How many times have we noticed “Horn OK Please” written at the back of trucks in India? Almost all of them have it displayed and it is such a strange thing. Isn’t it? Have any of you wondered what it actually means?
Well, the not-so-a-sentence, if pondered over in sense of English Grammar, cannot only be there just to persuade the onlookers to honk hard? Well, let’s get into the highlights!
Forbes published Kenneth Rapoza’s piece that explained that the truck drivers, instead of taking help from the side mirrors, use the horns while indicating the fact that they are going to overtake the car now.
On the same note, there are trucks that do not really have side mirrors. The HORN OK PLEASE boldly printed at the back of the truck is to indicate the car behind it that it should blow the horn if it is going to overtake the truck, as a signal!
HORN PLEASE is still understandable but what is OK doing in between the both? So, one of the reasons that implies here is that if you are behind the truck and can see OK written clearly, it means you are at an acceptable and safe distance with the truck.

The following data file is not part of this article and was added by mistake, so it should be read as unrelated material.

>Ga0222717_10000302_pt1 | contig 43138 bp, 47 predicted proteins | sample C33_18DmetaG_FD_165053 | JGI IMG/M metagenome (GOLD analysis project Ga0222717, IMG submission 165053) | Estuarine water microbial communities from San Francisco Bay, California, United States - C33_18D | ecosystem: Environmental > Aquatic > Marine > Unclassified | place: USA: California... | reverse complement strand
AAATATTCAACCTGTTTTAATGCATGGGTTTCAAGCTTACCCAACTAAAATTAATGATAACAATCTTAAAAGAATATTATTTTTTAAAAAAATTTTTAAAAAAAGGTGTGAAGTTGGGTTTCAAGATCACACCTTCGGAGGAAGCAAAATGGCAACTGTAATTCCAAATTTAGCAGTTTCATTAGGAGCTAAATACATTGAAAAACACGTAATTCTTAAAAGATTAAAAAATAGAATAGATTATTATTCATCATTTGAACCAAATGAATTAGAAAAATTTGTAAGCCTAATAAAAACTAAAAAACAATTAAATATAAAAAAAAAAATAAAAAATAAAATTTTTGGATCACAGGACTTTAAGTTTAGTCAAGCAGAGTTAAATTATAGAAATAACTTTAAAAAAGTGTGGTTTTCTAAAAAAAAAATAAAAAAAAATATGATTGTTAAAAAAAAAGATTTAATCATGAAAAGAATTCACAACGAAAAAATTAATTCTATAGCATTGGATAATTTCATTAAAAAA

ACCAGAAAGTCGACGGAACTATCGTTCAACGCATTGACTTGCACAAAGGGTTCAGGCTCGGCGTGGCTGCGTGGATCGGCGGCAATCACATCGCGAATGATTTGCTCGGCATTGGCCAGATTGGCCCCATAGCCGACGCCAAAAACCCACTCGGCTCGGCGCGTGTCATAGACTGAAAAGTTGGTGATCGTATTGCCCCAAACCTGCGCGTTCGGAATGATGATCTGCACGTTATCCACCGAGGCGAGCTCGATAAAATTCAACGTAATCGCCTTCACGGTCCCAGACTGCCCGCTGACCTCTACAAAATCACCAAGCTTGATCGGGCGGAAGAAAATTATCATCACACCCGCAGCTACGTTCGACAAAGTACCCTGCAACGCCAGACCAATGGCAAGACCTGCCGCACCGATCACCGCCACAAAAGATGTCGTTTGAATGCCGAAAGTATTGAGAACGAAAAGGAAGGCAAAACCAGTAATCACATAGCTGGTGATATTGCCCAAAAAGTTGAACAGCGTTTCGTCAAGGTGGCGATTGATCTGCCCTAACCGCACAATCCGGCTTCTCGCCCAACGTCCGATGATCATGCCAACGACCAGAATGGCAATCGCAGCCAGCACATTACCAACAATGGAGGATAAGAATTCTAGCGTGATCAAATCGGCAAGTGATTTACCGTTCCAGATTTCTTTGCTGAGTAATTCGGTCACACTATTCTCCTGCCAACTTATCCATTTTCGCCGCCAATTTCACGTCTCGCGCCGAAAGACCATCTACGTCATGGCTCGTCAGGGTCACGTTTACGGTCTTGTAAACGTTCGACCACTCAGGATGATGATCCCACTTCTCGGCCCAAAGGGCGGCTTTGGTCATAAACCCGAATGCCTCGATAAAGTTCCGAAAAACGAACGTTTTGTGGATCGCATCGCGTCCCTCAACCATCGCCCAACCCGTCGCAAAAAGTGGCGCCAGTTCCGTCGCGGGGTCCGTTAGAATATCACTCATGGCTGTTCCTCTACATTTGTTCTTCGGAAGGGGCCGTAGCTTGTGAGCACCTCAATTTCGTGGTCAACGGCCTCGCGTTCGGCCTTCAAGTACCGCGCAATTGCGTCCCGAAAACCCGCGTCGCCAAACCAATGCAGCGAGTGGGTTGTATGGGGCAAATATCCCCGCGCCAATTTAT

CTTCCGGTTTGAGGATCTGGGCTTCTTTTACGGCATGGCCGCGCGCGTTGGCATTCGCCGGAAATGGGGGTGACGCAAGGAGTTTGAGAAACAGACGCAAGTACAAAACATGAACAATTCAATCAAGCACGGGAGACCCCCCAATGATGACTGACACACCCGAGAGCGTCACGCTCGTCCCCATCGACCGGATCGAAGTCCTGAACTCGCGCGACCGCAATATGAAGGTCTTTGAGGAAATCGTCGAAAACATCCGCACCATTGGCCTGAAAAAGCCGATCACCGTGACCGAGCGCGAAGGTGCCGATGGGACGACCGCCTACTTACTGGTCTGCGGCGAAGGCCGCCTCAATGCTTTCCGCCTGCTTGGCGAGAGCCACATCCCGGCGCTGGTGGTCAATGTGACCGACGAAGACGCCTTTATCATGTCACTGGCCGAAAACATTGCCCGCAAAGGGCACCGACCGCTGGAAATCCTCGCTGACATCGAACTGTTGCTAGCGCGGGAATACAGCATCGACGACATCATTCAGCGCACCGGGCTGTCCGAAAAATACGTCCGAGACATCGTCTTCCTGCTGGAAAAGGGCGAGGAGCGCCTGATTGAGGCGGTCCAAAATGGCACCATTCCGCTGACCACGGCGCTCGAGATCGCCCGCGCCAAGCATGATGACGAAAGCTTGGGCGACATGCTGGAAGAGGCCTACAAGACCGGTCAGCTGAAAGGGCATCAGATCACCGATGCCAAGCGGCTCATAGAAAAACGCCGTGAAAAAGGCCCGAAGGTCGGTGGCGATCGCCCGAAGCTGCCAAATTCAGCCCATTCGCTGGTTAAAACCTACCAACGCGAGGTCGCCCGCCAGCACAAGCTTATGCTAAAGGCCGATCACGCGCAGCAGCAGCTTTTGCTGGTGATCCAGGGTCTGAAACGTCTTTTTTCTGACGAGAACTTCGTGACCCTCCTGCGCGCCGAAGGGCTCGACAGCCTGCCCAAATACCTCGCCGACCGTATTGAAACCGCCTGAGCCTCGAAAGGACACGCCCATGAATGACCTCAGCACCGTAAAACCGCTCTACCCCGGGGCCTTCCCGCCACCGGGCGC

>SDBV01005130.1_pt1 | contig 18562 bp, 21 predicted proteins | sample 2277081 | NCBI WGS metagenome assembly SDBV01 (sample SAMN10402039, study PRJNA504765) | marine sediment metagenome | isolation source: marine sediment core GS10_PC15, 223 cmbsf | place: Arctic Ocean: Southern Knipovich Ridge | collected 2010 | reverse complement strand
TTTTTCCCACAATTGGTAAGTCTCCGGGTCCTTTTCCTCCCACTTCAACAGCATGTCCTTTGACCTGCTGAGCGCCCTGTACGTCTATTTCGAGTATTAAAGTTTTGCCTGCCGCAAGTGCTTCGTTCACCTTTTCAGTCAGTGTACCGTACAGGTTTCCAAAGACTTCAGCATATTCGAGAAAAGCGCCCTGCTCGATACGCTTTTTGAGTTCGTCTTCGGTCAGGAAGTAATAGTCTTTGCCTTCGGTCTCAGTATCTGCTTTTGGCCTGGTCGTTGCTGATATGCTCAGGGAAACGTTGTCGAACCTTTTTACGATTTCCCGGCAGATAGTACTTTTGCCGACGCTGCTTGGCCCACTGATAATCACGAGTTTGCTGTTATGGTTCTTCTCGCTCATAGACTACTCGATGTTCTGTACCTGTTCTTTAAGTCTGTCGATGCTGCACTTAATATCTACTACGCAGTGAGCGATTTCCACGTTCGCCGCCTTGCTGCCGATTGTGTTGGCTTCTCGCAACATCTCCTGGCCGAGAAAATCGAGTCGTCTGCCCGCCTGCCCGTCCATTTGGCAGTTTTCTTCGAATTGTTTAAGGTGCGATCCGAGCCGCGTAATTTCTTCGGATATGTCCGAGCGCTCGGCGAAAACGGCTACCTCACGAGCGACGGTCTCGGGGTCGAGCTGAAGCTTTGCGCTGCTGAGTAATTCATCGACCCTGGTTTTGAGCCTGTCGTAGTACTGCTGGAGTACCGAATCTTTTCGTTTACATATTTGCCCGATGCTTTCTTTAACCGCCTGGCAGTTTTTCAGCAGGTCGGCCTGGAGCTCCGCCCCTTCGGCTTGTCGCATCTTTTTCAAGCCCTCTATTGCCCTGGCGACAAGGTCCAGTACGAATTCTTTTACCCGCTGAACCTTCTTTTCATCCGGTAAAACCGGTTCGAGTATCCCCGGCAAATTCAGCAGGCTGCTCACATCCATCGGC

Another reason for OK is explained by telling the definition of the acronym which is “On Kerosene” which warns the drivers behind the truck to maintain distance. At the time of World War II, the truck drivers used to mix diesel and kerosene to save money on gas.
One more theory defines the OK as the detergent’s name launched by TATA Group in the ancient times, promoted by these trucks along with a lotus sign print. Makes Sense?
A Twitter post regarding the same has left a lot of people awe-struck!
The reason 'HORN OK PLEASE' on trucks seems grammatically incorrect is because it is. The 'Horn please' is separate from OK. OK apparently stands for On Kerosene which is what was used as cheap fuel when India faced diesel shortages during WWII. The more you know. pic.twitter.com/17jMcX3iJn
— Floyd (@floydian_sleep) February 3, 2020